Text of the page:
F. William Lawvere
Farewell to Aurelio
Il Protagora, July- December 2013, # 20, pp. 489-494.
FAREWELL TO AURELIO
My dear friend Aurelio Carboni was a force of nature. His great impulse to see and learn, to study, to experience, to work, to go out into the unknown for a scientific adventure got him far, and his inspection and fierce criticism that could be unforgiving had to be feared. I once incurred his wrath when I wrote a paper
for his 60th birthday. He tried to understand it, but after many tries he realized that I had made a mistake! I regret that I wasted his time but the result of his effort was a corrective footnote to the published paper.
He had the gift to make friends with people of all kinds and ages. He had a connection with the young student, as he had with the leaders in the field, and the mighty in administration. He was able to incite colleagues to pursue their projects or his projects with passion and seriousness. In his intellectual journeying, it was invigorating for me to try to illuminate for him that which was still obscure.
The 60's and 70's and 80's were a good time for mathematics, for category theory and for research. We had two respected teachers in Eilenberg and Mac Lane and many large groups of researchers working each on facets of knowledge that interested all category theorists. The meetings were amicable, completely concentrated on exchange of knowledge, freely given and taken, without mundane financial perturbations. We all had grants from our universities that paid for the travels for our encounters. There were no invited speakers or plenary talks. Whoever had something to say got a spot to talk. The attention to funding and priority, the shallowness and individualism, were foreign to our intellectual pursuit. The collaborations that resulted were far-reaching and exciting, spurring us on to satisfy the demands, and answer the questions that would be discussed at the next meeting. Aurelio was able to excite the colleagues to pursue projects and organize conferences, to collaborate on a serious basis with advanced ideas. We can continue working in his spirit as a fitting tribute to him, who
!look at this room!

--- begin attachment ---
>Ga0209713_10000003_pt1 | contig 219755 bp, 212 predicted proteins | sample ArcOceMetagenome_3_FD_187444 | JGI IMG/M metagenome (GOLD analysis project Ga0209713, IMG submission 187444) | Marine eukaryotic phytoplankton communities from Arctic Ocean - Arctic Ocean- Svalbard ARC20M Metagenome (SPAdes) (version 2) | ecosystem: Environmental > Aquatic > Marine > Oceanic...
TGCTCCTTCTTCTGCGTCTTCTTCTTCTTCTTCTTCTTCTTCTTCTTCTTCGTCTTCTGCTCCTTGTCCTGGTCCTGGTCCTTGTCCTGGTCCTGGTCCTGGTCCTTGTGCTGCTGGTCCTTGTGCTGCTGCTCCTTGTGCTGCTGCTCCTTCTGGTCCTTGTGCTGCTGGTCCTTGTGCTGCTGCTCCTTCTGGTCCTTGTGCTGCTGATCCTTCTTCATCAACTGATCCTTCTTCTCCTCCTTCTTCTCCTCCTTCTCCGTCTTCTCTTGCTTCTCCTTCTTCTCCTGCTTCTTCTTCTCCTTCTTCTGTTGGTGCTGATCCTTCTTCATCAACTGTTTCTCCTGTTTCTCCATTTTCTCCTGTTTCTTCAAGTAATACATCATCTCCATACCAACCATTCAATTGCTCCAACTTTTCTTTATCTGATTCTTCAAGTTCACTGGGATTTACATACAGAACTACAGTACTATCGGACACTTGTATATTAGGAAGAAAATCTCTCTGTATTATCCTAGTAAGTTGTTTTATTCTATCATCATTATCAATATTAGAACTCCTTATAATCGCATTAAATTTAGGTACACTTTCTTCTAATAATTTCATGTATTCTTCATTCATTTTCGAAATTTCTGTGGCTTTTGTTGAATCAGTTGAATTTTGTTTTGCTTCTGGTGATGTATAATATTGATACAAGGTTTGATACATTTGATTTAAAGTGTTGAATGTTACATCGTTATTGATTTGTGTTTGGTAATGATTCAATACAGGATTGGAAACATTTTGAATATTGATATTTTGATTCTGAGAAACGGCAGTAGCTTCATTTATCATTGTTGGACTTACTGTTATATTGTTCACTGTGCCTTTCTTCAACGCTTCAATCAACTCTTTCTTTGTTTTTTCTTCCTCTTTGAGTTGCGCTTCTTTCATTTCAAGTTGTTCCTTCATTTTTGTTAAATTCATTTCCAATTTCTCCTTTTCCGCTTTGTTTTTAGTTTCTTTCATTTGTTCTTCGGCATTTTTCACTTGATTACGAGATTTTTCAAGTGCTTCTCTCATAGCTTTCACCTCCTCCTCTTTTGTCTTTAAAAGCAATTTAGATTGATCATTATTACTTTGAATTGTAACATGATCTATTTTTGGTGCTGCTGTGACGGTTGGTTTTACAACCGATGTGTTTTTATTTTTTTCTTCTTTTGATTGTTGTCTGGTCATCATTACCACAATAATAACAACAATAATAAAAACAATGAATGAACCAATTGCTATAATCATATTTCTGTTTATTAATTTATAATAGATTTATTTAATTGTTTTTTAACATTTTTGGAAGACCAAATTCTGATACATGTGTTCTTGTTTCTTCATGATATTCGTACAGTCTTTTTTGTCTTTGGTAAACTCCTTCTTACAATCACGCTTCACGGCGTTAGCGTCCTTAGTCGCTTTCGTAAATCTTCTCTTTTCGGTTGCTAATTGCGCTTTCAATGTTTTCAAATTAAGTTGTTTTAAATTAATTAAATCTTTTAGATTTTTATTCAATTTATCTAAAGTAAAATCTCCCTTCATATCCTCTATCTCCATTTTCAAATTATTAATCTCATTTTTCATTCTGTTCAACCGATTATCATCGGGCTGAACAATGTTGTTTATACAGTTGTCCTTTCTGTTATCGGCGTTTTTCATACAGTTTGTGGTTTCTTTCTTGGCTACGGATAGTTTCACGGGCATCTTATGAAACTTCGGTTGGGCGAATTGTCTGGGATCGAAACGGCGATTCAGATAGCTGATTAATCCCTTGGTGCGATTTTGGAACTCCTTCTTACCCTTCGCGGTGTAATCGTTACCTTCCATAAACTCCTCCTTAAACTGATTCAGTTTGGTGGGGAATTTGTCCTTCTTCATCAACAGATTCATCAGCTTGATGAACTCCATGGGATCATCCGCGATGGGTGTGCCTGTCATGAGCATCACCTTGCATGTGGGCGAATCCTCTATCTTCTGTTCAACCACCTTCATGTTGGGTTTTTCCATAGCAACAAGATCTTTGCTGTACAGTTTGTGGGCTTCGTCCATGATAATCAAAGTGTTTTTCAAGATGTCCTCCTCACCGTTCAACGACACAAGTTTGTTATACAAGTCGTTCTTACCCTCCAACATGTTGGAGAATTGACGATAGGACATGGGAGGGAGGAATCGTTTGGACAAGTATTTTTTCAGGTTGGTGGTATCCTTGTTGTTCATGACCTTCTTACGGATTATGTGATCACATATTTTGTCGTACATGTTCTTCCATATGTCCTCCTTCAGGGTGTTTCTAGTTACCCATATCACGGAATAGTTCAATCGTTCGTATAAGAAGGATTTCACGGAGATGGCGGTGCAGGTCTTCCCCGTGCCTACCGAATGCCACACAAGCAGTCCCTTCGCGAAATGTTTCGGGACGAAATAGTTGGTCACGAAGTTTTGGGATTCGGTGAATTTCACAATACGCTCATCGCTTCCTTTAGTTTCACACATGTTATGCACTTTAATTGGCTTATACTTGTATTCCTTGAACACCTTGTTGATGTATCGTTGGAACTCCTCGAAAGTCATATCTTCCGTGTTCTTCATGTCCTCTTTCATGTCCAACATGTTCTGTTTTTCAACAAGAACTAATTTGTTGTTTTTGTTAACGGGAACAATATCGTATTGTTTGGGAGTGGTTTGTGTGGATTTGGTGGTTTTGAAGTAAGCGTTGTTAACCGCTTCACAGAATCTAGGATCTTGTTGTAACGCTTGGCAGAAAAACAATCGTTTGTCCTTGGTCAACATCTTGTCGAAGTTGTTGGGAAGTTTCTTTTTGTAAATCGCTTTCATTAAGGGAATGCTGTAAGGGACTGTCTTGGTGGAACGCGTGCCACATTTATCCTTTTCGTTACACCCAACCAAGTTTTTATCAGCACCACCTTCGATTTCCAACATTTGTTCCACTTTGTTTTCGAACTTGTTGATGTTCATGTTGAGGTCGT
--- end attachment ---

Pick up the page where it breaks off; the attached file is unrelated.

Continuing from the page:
has still brought us together now, even after he has gone.
It all began for me when Aurelio Carboni with his friends Renato Betti, Massimo Galuzzi, Gian-Carlo Meloni arrived in Perugia to take my course in November 1972. They were four of the most passionate students I ever had. They had already worked together on a translation into Italian of Mac Lane's Categories for the Working Mathematician. Zealously pursuing both the foundations and the further developments in the application of category theory to mathematics, they made the long drive weekly from Milano to Perugia for these lectures, never tired of asking penetrating questions and demanding more explanation. By the moral pressure of their participation I was forced to start implementing my meager training in Italian in order to better communicate with them. This welcome imperative also brought about the weekly production on stencils of the Perugia Notes, the first chapter translated into Italian while I was still speaking in English, and then in English as I began lecturing in my 'bad Italian', for which they, unfortunately, seemed to have a certain affection. The course was also fortunate in having Eraldo Giuli, Stefano Guazzone, Rosanna Succi, Luciano Stramaccia and Anna Tozzi as active participants, who all are still my friends.
Aurelio had been most persistent in directing my conversation toward Italian and so I had managed (in the beginning) to explain and discuss mathematics in my bad, grammarless Italian with words that I learned from my 3-year old daughter Silvana and with invented expressions that they understood.